Physics Series 1: Spring Systems for the MCAT

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Session 88

As always, Bryan from Blueprint MCAT (formerly Next Step Test Prep) is joining us today as we start off a sequence of episodes – all about physics!

Physics is one of the hardest subjects on the MCAT. Over the course of 4 episodes, we’re going to dive into high-yield physics topics to help you score higher!

What makes so hard for students, as Bryan explains, is that metaphorical “hard science” meaning a lot of numbers, fact, or truth to it. And for MCAT students, it gets hard because of the math primarily. Some students are not really into math, and add pressure to that where you get no calculator on test day.

Plus, a lot of students to take Physics really early so when they roll around in their MCAT by Junior or Senior year or even after college, it’s been a long time since they’ve taken Physics.

Lastly, Physics is like the “orphan” science that lives over on the side that it’s not often obviously directly plugged into Chemistry or Organic Chemistry, Biochem, and Biology. And you can create this whole matrix of all your other classes where the information relate to each other. And on the side, Physics asks questions about, say, shooting cannonballs in the air.

[03:30] Pendulum and Oscillation

Question 6: By what factor does the period of oscillation of a pendulum change when its length is extended from 1 cm to 9 cm?

  • (A) Original period is multiplied by 0.33.
  • (B) It’s original period is multiplied by 2.
  • (C) It’s multiplied by 3.
  • (D) It’s multiplied by 9.

Bryan’s Insights:

If you have a pendulum that’s a lot longer, it would swing back and forth slower. And remember that period is the time it takes to oscillate all the way out and then back again. So if it has to go slower, then the period would have to increase as well.

Thinking about how equations are arranged, if you took one of the variables and give it a 9x times 9, B does not seem to fit. And even if you can’t remember the equation, you’d probably guess it to be C or D. In this case, the correct answer is C because of the square root relationship. The period is proportional to the square root of the length.

So when you multiply length times 9, period goes up by 3. The exact equation here is:

T = 2π(L/g)

Where: T = period, L= length, g = gravity

[06:44] Periodic Motion

Question: A spring system shown below (diagram of a mass at the end of a spring resting horizontally on a table), with Mass (m), representing the mass attached to the spring, (k) representing the spring constant, and (x) denoting the distance, stretched or compressed from the spring’s equilibrium position. What expression gives the minimum value for the magnitude of velocity of the mass after the system is stretched and released?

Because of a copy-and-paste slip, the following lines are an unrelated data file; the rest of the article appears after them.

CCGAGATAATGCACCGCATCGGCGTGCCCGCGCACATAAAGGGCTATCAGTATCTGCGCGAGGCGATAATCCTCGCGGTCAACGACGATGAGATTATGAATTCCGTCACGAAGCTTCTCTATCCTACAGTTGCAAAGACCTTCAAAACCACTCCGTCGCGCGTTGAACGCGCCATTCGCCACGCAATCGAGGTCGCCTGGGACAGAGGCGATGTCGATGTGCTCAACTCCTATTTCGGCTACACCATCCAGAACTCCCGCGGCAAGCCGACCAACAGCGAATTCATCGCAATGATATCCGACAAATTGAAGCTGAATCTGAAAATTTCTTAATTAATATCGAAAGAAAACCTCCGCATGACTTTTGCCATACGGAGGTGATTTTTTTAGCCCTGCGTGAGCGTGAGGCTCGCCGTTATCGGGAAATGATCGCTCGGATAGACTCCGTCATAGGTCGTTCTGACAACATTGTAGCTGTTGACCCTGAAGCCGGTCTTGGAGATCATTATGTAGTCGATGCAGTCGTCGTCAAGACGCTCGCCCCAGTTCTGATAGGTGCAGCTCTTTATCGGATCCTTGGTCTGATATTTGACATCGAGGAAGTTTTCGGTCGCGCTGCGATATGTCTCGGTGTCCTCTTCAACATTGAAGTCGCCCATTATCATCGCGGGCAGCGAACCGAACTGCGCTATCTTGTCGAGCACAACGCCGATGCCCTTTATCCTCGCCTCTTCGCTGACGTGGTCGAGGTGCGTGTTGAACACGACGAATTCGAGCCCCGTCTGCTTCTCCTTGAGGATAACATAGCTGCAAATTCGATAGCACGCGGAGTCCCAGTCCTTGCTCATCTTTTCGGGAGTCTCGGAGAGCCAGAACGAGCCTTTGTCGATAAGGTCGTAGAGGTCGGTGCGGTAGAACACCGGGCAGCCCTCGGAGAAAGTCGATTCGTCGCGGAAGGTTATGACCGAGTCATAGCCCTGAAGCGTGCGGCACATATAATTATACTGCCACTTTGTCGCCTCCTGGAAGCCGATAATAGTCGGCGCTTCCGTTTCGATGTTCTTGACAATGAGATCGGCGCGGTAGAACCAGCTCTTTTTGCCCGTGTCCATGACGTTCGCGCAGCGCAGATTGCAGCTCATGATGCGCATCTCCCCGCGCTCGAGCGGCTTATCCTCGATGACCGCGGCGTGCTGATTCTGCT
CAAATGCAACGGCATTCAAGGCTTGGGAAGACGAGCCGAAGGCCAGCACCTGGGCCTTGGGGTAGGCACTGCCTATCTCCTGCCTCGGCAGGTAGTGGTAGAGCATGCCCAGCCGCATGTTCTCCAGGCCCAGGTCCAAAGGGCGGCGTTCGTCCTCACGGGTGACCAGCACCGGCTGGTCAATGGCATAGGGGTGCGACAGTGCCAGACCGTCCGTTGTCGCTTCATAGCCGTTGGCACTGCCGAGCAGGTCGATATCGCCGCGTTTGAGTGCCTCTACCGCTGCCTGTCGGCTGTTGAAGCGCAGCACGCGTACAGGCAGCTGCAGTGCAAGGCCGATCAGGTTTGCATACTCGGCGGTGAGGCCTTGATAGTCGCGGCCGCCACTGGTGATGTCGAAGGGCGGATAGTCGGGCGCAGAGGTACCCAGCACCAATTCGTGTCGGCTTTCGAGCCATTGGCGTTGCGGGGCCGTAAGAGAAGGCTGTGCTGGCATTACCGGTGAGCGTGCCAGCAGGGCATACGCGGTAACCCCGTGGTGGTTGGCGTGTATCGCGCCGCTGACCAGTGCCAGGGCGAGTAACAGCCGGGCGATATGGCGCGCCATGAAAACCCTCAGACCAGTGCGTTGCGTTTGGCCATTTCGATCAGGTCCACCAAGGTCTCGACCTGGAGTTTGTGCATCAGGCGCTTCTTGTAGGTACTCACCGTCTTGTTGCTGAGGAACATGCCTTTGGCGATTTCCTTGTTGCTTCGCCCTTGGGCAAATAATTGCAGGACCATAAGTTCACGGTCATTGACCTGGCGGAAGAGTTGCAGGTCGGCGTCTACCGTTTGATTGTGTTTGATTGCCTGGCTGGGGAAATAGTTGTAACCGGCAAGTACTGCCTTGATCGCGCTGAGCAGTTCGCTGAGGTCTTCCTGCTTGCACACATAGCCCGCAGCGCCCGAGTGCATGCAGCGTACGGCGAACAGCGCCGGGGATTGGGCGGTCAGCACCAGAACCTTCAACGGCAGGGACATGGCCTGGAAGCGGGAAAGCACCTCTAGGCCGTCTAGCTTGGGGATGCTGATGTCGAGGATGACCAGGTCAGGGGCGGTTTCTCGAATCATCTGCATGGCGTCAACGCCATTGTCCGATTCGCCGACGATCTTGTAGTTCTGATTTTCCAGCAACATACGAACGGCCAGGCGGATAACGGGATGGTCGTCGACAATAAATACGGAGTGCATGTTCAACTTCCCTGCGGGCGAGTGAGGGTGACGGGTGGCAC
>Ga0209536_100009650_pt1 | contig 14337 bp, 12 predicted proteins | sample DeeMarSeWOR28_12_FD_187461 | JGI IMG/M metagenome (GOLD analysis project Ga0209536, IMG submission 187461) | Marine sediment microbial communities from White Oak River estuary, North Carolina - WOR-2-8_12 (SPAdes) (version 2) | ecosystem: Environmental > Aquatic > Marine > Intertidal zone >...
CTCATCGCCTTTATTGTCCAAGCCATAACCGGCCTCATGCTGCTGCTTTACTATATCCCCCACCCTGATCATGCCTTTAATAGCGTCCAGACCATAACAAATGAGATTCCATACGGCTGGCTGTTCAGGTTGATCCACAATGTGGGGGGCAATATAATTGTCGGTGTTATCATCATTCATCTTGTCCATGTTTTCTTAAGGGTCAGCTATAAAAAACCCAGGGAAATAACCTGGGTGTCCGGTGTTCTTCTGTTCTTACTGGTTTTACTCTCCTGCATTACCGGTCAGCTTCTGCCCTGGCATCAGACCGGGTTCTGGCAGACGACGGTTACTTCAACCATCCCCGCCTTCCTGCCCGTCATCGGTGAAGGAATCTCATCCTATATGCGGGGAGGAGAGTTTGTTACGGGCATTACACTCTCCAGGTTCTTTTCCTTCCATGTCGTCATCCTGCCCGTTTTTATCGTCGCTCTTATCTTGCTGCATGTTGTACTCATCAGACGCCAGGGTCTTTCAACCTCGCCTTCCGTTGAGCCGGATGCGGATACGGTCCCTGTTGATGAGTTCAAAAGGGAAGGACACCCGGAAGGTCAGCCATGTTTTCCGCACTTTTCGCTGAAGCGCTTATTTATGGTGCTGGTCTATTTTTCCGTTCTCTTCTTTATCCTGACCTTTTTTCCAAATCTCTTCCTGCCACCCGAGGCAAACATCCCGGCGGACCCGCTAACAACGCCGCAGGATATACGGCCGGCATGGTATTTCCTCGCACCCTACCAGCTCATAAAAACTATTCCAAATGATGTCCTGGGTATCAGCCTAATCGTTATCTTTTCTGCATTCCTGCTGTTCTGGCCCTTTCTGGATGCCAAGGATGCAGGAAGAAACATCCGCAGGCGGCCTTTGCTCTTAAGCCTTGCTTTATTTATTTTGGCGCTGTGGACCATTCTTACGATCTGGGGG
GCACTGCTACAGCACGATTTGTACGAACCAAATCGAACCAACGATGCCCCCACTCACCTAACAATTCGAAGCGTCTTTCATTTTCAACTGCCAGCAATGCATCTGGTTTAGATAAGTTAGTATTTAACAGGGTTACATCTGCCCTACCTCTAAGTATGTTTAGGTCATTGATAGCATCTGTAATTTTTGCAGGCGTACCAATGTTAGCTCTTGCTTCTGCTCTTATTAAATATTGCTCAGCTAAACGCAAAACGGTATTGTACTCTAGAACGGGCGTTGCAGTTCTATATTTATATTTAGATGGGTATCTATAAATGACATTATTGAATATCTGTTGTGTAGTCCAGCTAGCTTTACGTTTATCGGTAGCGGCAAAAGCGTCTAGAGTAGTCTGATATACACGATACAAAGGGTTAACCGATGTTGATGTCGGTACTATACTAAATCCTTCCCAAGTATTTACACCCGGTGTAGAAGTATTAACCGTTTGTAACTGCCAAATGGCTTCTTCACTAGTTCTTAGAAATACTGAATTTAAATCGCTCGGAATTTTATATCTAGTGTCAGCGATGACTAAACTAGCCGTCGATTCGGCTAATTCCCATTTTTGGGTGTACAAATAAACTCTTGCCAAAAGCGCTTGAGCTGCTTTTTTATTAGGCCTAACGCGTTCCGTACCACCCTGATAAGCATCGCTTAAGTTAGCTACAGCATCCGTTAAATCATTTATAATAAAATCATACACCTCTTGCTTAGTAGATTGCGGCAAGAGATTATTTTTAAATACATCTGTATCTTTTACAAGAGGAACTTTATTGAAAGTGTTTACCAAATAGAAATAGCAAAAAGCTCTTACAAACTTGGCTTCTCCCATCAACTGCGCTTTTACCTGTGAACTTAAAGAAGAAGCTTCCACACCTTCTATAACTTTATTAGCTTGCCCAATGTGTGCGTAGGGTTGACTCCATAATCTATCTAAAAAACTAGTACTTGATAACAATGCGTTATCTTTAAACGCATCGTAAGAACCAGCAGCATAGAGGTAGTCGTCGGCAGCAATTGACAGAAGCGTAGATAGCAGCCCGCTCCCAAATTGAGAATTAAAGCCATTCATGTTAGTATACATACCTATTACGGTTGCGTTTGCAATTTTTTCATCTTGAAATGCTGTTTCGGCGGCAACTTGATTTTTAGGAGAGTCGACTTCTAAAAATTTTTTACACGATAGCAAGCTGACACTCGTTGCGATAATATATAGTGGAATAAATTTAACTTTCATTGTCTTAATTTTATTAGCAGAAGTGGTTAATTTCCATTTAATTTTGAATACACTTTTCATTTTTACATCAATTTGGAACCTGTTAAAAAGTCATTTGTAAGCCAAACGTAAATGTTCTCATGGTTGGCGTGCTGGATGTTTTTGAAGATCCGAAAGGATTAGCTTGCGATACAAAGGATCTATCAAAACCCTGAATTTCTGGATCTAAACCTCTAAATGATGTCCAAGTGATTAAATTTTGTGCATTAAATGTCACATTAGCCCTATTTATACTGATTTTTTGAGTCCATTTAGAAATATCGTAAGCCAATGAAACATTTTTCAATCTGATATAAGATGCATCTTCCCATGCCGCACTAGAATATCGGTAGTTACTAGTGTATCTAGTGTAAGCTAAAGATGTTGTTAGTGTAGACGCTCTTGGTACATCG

• (A) 0
  • (B) 1.2 kx²
  • (C) x((k/m)
  • (D) x²k/m

Bryan’s Insights:

This can still show up on the MCAT, like if they say, bone is slightly compressible and can be modeled as a spring and so on.

What you want to know here is that when you oscillate back and forth whether you’re a spring vibrating back and forth like the car shocks bouncing up and down. Or rather a pendulum swinging back and forth. In any kind of periodic motion like this, you want to be aware of what happens at the extremes like when the pendulum swings all the way up, or when the spring compresses all the way down, or vice versa.

When happens in these periodic motion systems at the extremes, a pendulum for instance, when the mass swings all the way up in a pendulum, velocity goes zero and stops moving. Then it starts swinging back down. This is the same thing here.

This may look like a crazy algebra question, when in fact, you only had to know one concept about how periodic motion works. This means that at the extremes, you stop for a second, turn around, and start going back. So the answer here is (A), with no algebra at all.

Let’s go over the other answer choices above to make sure you recognize them. (B) is the measure of the energy stored in a spring. Students may see this and and tend to pick this but this is not the minimum possible velocity.

[11:08] Stretching the Spring

Question 10: A certain elastic coil has a spring constant of 100 Newtons per meter. How much must this spring be stretched in order to store the same amount of energy held by a 50-kg mass at rest, 1m above the surface of the earth?

  • (A) 10 cm
  • (B) 31 cm
  • (C) 3.1m
  • (D) 10 m

Bryan’s Insights:

Bryan explains this being a two-step problem. There’s an equation for energy which is E=mgh.

So 50 x 10 (for gravity) x 1 = 500 J of energy.

Then you can re-read the question knowing that what you need is 500 J of energy. So the k is the spring constant of 100 Newtons.

You have to remember that the energy stored in the spring is 1/2 kx². So you’ve got 500=1/2 kx².  So right about 3 is your answer (C).

Additionally, you’re going to be working on SI units on the MCAT. So the base unit for length is meter. The big takeaway actually is to know all of your equations. But certainly when you’re doing Physics, this is going to be a big part of your problem solving.

[16:30] Do Practice Full Lengths

The AAMC has full lengths for sale. They make the MCAT so their test writers also have a practice exams which you can buy from them directly. You can buy three practice exams plus a sample task that’s not scored.There are conversion tables you will find online but don’t trust those. For a full view of resources that may help you.


Blueprint MCAT (formerly Next Step Test Prep)